At the SNP October conference the leadership hope to get acceptance – as a fact – of the claim that Scotland will inherit its treaty obligations with Nato, and endorsement for a policy change that will permit an independent Scotland with an SNP Government to remain within Nato providing the UK Government accepts that nuclear weapons will be removed from Scotland as soon as possible.

This would result, de facto, in the rest of the UK (RUK) losing its nuclear deterrent, and Nato losing a significant part of its European nuclear deterrent capacity.

The claim that an independent Scotland will inherit Nato treaty obligations is disputable under Article 9 of Vienna Convention interpretations. If it does inherit such obligations, how can it unilaterally repudiate them and make its continued membership of Nato conditional on Trident being removed from Scotland, and RUK losing its nuclear deterrent? Why would the UK (and Nato) regard Scotland's membership as desirable under such circumstances?

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The time frame over which this will take place, important dates within it and the possible context at different points in that time frame are crucial to possible outcomes.

The period from now until October 18, 2012 (the SNP party conference at Perth) is significant because the debate the SNP wanted to keep in house and on hold until the conference is now in full voice, with a cross-party, cross-interest coalition of opposition stating their positions and securing wide debate and coverage ("Divisions grow within SNP over Nato policy U-turn", The Herald, August 27).

The First Minister, Alex Salmond, and the party's chief strategist, defence spokesman and party leader at Westminster, Angus Robertson, will now face a highly informed group of delegates, many mandated by branch resolutions on Nato membership. What was intended to be one topic among many will now be a principal one.

Other dates in the time frame are significant for the following reasons:

l Late 2013 – launch of detailed policy papers on the shape of an independent Scotland by the Scottish Government. In effect, this will embrace the key negotiating objectives for the Scottish Government across a wide range of issues if they win a Yes vote in 2014.

l Autumn 2014 – the independence referendum. Following a Yes vote, negotiations will commence almost immediately on the terms of independence, including the crucial defence issues. If the outcome is No, or on a two-question referendum, a devo-max outcome, what follows is anybody's guess.

l May 2015 – latest date for UK General Election. A change of government at this point early in the negotiations over independence would have major significance for the negotiating agenda: the idea that there would be a seamless continuation is untenable, and a new Government could repudiate provisional agreements already reached and introduce new items to a still live negotiating agenda. It is highly unlikely they would repudiate a fully-completed and signed agreement.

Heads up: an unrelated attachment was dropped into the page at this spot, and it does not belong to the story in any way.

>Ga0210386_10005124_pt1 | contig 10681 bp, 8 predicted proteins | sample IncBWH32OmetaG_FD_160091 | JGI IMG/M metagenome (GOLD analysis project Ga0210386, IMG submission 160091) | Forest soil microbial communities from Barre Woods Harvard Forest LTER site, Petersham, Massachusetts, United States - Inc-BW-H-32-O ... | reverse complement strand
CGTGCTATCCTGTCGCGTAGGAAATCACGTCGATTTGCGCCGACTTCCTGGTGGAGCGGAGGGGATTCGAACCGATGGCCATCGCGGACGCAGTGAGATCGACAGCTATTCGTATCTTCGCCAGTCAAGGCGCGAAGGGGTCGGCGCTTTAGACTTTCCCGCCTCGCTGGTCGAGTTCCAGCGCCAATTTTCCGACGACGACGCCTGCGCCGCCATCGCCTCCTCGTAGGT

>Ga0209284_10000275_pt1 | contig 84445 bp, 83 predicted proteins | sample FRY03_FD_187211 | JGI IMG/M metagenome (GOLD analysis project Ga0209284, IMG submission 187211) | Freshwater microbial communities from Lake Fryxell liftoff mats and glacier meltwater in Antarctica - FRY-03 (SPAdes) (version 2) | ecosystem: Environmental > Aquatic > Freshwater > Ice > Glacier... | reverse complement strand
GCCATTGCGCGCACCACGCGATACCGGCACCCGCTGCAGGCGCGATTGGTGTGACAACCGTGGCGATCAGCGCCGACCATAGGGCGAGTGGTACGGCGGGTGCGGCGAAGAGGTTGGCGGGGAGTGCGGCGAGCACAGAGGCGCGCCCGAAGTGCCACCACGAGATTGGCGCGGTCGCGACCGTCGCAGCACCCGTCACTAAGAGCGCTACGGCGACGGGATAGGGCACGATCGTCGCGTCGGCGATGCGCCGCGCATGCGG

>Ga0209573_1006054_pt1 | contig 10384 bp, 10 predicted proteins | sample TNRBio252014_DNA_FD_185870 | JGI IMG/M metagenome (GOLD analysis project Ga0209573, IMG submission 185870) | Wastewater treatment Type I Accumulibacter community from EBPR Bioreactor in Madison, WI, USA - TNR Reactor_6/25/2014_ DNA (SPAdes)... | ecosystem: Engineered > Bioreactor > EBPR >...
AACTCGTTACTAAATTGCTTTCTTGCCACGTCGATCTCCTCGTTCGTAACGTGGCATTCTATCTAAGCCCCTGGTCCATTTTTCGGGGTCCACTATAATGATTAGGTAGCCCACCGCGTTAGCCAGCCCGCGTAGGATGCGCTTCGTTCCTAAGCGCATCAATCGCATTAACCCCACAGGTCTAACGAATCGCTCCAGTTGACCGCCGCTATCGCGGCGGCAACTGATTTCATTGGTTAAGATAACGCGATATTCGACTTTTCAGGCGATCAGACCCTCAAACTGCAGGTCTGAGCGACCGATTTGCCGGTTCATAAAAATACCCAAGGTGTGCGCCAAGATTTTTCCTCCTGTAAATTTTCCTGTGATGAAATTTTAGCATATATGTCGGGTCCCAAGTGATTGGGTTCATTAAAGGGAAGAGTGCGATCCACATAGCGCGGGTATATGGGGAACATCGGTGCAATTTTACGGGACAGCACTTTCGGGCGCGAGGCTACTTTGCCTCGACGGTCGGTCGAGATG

l May 2016 – Scottish Parliamentary elections. At this point, negotiations on the independence of Scotland could be complete (unlikely, in my view), near-complete (a possibility) or have a long way to go, especially on defence-related issues (highly likely). The implications of a change in the power balance at Holyrood or even a change of Government are enormous and far-reaching.

Peter Curran,

1B Main Street,

Kirkliston,

West Lothian.

It is entirely proper that Isobel Lindsay should ask what military threat Scotland faces that we need to join Nato (Letters, August 27 ).

In the real world, it is inconceivable that any member state of the EU should be invaded by any other country within the EU, and even less likely by a state outwith the Union.

Apart from such military considerations, there is another and more fundamental aspect to the proposed membership of Nato: the moral implications. Like many others, I was attracted to the SNP because it maintained a principled opposition to Britain's nuclear WMD, the so-called "independent British deterrent". In joining Nato, the SNP is proposing that Scotland become a member of an alliance which supports the deployment and use of American nuclear weapons.

The first Nato Secretary General, Lord Ismay, stated in 1949 that the organisation's goal was "to keep the Russians out, the Americans in and the Germans down". It is thus firmly rooted in the demonology of deterrence. But there never was a Soviet masterplan to attack Britain. What the Soviet government did have, was an obsessive fear of an American nuclear first strike. This fear existed because first strike use was, and still is, the official policy of America, and of her surrogate organisation, Nato.

Because this is the case, it would be an abject betrayal for the SNP to abandon its former principled opposition to Nato and now give support to an organisation which has a policy of first use of nuclear WMD – the very class of weaponry the SNP rightly opposes in Trident.

Brian Quayle,

2 Hyndland Avenue,

Glasgow.